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Police warn not to abbreviate 2020 when signing documents

In 2020 the abbreviation could mean that dates could easily be manipulated by adding extra number to change the date to a previous or future year. Photo: Getty

A US police department has warned that abbreviating the date 2020 on legal documents could lead to fraud in an online post that has since gone viral.

When the year 2020 is abbreviated on official forms and documents, scammers could easily doctor those numbers by adding two digits to the end, leaving unsuspecting people vulnerable to fraud, the post warned.

The post shared on the police department’s Facebook (FB) page read: "When signing and dating legal documents, do not use 20 as the year 2020.

“March 3rd, 2020 being written as 3/3/20 could be modified to 3/3/2017 or 3/3/2018.

“Protect yourself. Do not abbreviate 2020."

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The original post, by George E Moore Law Office, LLC, has been shared over 58,000 times.

It is common practice when dating documents to simply use the last two numbers of the year ⁠— for example, 30/12/19 meaning 30 December 2019.

However, in 2020, this abbreviation could mean that dates could easily be manipulated by adding extra number to change the date to a previous or future year, such as 2019 or 2021.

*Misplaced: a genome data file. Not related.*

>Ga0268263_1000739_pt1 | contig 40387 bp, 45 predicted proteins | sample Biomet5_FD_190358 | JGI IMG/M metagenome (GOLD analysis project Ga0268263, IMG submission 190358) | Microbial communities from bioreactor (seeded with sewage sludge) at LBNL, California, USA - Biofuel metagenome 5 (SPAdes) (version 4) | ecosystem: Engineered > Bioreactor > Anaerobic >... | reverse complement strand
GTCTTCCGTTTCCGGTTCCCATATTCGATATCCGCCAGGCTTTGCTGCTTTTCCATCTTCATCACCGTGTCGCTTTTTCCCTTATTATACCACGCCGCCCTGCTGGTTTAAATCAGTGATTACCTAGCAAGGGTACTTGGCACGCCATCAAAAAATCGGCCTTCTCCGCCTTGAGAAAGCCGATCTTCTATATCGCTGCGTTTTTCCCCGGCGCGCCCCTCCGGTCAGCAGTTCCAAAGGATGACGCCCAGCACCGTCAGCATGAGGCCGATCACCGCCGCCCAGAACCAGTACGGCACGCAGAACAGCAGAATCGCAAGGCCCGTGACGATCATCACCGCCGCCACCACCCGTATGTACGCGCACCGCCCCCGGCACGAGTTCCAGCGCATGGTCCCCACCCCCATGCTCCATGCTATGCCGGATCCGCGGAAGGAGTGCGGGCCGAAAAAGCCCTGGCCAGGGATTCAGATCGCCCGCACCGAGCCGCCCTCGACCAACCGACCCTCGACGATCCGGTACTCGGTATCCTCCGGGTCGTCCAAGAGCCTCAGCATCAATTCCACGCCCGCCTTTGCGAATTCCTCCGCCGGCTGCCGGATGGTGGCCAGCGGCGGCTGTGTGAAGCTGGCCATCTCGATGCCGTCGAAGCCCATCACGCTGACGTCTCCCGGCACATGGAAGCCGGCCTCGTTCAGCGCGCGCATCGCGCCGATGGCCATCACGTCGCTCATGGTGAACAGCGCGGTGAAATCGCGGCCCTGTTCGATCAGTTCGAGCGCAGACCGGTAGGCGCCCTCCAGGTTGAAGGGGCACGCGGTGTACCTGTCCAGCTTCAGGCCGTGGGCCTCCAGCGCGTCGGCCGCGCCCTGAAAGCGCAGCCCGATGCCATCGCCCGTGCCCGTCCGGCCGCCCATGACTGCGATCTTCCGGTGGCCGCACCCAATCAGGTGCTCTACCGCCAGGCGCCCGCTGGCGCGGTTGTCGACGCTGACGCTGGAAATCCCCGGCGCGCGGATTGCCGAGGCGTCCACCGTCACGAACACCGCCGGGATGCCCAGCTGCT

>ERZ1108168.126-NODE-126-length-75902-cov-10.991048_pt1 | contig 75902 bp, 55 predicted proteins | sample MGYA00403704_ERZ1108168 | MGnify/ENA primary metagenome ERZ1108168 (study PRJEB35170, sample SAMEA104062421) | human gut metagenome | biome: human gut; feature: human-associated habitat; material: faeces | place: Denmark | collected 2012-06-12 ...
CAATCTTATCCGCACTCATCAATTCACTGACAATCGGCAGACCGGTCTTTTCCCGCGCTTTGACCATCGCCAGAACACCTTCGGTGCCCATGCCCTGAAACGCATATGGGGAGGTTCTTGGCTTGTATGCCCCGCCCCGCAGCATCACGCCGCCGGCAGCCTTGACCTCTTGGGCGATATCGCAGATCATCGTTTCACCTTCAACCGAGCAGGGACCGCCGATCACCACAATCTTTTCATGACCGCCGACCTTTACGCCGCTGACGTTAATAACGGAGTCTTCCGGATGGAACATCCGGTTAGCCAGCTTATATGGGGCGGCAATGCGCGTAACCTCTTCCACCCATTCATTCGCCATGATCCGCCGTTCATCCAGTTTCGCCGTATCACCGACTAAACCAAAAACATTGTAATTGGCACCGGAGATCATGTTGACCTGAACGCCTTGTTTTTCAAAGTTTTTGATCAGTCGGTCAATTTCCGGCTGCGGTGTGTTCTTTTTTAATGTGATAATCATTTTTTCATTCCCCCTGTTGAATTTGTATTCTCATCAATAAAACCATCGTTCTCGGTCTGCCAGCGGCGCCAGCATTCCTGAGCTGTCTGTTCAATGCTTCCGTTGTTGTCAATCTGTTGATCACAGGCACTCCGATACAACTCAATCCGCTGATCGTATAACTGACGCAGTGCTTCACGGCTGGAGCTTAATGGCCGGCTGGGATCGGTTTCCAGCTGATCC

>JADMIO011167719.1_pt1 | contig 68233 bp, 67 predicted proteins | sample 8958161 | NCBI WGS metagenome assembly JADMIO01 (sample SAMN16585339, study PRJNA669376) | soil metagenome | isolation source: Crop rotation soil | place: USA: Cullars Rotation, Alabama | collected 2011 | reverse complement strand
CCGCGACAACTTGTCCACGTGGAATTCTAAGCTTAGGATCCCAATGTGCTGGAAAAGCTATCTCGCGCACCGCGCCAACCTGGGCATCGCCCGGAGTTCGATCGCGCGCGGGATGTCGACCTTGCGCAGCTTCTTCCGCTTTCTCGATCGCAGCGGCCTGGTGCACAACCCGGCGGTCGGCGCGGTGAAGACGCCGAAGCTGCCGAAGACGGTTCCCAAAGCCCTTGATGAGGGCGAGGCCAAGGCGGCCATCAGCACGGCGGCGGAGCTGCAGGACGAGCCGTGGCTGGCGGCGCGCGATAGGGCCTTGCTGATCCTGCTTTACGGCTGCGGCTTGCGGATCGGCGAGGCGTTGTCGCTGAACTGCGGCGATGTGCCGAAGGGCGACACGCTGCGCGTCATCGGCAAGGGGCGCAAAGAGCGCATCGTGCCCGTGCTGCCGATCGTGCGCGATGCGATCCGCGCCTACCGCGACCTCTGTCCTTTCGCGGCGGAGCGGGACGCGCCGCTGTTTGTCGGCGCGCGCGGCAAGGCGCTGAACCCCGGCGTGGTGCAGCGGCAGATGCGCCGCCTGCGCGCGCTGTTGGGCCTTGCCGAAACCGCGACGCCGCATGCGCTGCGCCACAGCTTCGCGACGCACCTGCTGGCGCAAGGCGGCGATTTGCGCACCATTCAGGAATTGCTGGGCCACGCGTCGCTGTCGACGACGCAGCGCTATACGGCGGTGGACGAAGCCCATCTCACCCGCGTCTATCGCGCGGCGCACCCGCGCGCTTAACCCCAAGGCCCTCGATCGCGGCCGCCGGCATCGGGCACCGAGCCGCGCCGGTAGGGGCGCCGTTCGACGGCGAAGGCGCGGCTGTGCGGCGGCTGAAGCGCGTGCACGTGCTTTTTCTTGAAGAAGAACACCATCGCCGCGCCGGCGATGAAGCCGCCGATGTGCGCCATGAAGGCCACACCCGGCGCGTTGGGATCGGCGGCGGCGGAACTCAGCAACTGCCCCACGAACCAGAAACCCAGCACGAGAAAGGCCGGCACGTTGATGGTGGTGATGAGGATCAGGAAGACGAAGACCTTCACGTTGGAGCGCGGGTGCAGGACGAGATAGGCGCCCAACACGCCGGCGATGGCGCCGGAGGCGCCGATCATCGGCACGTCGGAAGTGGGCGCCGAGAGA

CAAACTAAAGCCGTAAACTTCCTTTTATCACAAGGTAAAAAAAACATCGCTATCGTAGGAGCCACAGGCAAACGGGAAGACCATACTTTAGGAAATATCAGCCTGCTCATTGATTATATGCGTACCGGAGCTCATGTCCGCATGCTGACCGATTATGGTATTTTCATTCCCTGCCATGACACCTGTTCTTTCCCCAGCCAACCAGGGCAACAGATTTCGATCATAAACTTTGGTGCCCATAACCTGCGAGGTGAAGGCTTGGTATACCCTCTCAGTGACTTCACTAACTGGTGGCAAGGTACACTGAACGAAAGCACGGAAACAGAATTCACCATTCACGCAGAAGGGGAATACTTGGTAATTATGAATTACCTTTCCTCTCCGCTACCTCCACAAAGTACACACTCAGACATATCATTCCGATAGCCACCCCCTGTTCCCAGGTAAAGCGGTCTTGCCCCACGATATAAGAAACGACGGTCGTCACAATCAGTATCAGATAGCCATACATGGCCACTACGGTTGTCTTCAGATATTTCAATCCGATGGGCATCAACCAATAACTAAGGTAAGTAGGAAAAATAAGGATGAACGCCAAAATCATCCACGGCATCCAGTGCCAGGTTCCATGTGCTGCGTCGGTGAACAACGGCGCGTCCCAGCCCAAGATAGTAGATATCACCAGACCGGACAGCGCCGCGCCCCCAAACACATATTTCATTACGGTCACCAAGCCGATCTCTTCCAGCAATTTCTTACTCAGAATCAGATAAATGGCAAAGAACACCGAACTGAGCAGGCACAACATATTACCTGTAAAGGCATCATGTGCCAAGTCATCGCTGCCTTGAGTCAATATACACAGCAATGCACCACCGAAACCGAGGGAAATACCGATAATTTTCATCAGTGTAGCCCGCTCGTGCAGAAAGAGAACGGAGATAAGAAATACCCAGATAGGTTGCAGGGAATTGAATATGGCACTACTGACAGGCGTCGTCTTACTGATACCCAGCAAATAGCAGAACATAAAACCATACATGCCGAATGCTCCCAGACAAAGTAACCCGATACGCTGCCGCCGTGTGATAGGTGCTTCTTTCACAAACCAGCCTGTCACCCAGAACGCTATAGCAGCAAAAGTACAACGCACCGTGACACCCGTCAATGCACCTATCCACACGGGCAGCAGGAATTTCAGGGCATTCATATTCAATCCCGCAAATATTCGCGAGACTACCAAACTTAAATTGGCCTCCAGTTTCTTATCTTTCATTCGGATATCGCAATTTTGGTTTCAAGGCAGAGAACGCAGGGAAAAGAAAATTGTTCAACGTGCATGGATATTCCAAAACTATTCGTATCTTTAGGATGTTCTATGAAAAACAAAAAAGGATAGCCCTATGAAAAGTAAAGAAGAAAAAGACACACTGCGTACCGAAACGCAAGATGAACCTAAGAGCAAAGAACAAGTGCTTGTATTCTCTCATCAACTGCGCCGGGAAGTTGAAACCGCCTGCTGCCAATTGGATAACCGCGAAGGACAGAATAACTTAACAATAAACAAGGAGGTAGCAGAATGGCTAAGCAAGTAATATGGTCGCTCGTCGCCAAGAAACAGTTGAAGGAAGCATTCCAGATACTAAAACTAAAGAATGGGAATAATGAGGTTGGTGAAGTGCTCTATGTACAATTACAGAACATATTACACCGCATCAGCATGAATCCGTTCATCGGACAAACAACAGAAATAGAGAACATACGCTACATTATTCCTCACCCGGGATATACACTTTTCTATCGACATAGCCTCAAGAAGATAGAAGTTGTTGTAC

The advice has been met with mixed responses.

One Facebook user commented: "It’s good advice ... But it’s not new with this decade.

"It’s always true. If you sign 3/7/19 it could be modified to 3/7/1999 or whatever."

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However, others suggested that there was more danger in a date being altered to a more recent year or even changed to a future date.

"Changing 19 to 1999 isn't the same as changing something from 20 to 2019 or 2021.

“I know there are a lot of 'experts' commenting here but there are also a lot of scammers waiting for an opportunity like this," another Facebook user posted.

In the UK, though, no such warnings have been issued by the police nor any fraud concerns raised.